Smell also helps us emotionally read people, says neuroscientist and author of The Source Tara Swart, M.D., Ph.D. "Smell is the most emotive sense as the olfactory nerve has the shortest connection to the brain compared to any of our other senses," she says, whereas the optic nerve, for example, trails all the way from our eyes to the back of the skull. That's why, according to Augustin, you can even use your nose to gauge another person's mood. "You can tell if somebody is worried or happy by how they smell," she says, not because someone might grow sweaty with nerves but because our bodies actually give off certain pheromones with each relevant emotion.
In other words: You can literally sniff out how someone's feeling, and that influences how you communicate with others. For example, if you notice someone is feeling down, you might treat them in a more gentle manner. "All of the [communication channels], like smell and eye contact, send important messages to whoever we're talking with," adds Augustin.
When those subtle messages suddenly vanish (because they don't transfer on Zoom), you might notice their absence with a feeling of nostalgia you can't quite put your finger on. In that case, it makes sense why someone would gravitate toward a perfume that supposedly smells like skin. "People are looking for interpersonal contact because we need it to survive. And if you can't just go out and coincidentally smell other people, you'll be pleased to find a substitute," Augustin explains. It seems people are grasping for connection wherever they can, and there's something about an eau de parfum that smells like "the scent someone left behind" that can make you feel somewhat wistful.
PHLUR's first fragrance debut (available March 31) is even called "Missing Person," meant to smell like the lingering scent of someone you love. "I created Missing Person when I missed the scent of a lover, but I've had countless people tell me it reminds them of their mother, father, grandmother, sibling…the list goes on. It's unique and personal for each person," says Lim. "I've watched people on social media try it for the first time and see them break into tears." People have relied on beauty as a means of connection for ages; so even if the scents themselves don't smell exactly like your mother's skin, for example, it might smell like the soft residue of her face cream—and that can serve the same special purpose.
Skin scents themselves also foster connection, thanks to the way they subtly cling to the body and spark intimacy. It's not the kind of experience where you walk into a room with the whiff of vanilla announcing your arrival. Rather: "In order for someone else to even smell them, they have to be pretty close to you," says Johnston. Meaning, skin scents are for you—and whoever else you invite into your orbit. A skin scent has its own language, says Yang, one that says, I choose to let you smell me and come close to me.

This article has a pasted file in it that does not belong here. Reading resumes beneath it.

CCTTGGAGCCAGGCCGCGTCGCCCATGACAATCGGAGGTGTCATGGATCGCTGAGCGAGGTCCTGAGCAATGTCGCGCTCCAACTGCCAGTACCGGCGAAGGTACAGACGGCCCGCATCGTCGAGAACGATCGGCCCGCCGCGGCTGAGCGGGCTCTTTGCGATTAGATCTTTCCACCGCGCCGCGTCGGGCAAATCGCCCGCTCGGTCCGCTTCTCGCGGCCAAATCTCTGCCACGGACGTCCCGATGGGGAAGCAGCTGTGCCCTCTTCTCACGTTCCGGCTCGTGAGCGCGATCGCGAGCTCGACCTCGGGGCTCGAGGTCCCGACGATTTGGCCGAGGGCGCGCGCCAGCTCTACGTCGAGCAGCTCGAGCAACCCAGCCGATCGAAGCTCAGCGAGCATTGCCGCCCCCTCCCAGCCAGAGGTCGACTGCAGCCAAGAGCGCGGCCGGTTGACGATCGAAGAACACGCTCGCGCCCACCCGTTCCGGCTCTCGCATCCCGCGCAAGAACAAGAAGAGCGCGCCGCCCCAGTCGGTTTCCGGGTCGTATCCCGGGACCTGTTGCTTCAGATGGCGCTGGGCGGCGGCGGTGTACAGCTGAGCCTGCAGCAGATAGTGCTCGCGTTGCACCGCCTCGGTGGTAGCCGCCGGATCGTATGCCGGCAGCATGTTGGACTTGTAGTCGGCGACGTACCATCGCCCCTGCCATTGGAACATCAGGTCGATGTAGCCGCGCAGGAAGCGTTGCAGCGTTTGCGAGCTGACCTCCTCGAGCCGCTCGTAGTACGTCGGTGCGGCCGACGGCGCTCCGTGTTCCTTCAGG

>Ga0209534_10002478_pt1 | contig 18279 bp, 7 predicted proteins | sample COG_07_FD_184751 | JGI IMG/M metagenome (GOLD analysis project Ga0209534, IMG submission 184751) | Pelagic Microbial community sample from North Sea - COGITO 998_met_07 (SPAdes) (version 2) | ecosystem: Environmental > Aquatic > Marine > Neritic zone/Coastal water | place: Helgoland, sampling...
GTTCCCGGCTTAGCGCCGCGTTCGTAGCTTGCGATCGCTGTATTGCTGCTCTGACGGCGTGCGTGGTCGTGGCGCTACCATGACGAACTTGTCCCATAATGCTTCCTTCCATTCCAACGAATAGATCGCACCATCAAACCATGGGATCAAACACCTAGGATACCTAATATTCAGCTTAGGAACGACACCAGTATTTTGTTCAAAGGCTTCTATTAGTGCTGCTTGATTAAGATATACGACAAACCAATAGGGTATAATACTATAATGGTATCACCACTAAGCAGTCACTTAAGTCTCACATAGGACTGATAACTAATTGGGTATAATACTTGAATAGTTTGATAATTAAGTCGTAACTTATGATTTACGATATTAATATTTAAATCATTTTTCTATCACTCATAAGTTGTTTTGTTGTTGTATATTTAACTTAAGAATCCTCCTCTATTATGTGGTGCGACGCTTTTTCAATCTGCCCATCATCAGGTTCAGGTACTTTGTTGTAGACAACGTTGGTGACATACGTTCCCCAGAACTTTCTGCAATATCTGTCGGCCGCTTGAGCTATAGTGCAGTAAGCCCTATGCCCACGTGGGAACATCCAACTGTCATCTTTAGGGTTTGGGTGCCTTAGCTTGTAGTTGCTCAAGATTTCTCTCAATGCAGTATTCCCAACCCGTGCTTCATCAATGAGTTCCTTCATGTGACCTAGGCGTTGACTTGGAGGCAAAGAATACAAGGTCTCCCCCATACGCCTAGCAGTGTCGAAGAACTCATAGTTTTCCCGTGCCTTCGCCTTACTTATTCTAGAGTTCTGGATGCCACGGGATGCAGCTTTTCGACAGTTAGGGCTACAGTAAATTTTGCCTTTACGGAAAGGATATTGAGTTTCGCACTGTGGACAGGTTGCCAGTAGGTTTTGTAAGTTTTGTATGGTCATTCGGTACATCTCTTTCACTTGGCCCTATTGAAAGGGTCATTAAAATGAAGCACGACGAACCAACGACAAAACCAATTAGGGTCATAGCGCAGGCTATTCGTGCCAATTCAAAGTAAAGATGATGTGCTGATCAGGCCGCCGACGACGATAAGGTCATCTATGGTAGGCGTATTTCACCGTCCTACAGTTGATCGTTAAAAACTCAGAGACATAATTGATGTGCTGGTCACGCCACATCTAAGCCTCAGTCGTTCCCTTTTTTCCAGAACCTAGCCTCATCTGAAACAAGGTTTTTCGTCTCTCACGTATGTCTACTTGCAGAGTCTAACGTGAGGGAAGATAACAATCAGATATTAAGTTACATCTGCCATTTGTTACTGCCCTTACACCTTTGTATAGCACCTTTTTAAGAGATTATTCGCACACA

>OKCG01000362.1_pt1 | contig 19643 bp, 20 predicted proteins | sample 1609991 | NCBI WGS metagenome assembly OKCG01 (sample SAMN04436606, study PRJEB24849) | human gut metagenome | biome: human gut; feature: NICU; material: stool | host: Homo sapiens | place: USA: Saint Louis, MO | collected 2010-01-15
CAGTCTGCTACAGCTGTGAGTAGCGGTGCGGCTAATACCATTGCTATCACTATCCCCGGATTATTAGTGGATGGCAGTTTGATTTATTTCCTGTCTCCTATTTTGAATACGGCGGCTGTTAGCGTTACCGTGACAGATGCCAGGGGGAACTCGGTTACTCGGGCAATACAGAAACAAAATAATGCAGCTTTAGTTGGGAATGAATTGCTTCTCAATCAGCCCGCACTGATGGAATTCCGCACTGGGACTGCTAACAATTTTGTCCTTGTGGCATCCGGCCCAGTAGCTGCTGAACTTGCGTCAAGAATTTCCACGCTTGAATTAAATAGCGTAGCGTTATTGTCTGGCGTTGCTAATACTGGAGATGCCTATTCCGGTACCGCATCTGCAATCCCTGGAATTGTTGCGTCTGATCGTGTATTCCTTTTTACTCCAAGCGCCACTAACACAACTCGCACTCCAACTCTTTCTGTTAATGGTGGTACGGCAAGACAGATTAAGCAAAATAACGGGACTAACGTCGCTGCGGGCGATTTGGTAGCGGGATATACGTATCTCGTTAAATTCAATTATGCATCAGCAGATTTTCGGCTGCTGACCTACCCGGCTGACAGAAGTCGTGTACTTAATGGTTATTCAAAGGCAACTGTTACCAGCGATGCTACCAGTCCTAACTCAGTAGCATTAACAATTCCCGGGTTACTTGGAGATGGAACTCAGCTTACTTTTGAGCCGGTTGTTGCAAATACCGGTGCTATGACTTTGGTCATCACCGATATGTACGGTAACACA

But back to how the perfume industry itself is changing: Skin scents provide a deeper, more personalized form of fragrance, which may speak to the industry's affinity for bespoke experiences. Before, Johnston explains, a lot of legacy brands were defining what fragrance smells like, but people no longer want to be placed in that box. While all fragrance notes can technically shift depending on your skin's pH balance, oil composition, body temperature, and so on, some safe synthetic molecules are actually designed to help enhance your natural musk. "Since skin scents adhere to your skin and evolve as you wear them, they tend to smell like an extension of you…the way you want to smell naturally. It's an evocative and romantic idea," says Lim, and it's one that's uniquely you.
By now, I think we understand that the pandemic has influenced a cultural shift (a vibe shift, some would call it) that comes with a bevy of changes, aesthetic choices very much included. As we encounter these choices, many of us find ourselves reconsidering what we care about, what we want to engage with, and what we prioritize—we have to renegotiate who we are, in a way.
On that journey, of course we don't want to buy into what others say we should smell like. "We're feeding our thirst to get back out there, interact with people, and be noticed, but we're empowered," says Yang. "We're choosing things that make us smell more like ourselves." Just, you know, with an extra whisper of rose.
Jamie Schneider is the Beauty & Wellness Editor at mindbodygreen. She has a B.A. in Organizational Studies and English from the University of Michigan, and her work has appeared in Coveteur, The Chill Times, and Wyld Skincare. In her role at mbg, she reports on everything from the top beauty industry trends, to the gut-skin connection and the microbiome, to the latest expert makeup hacks. She currently lives in New York City.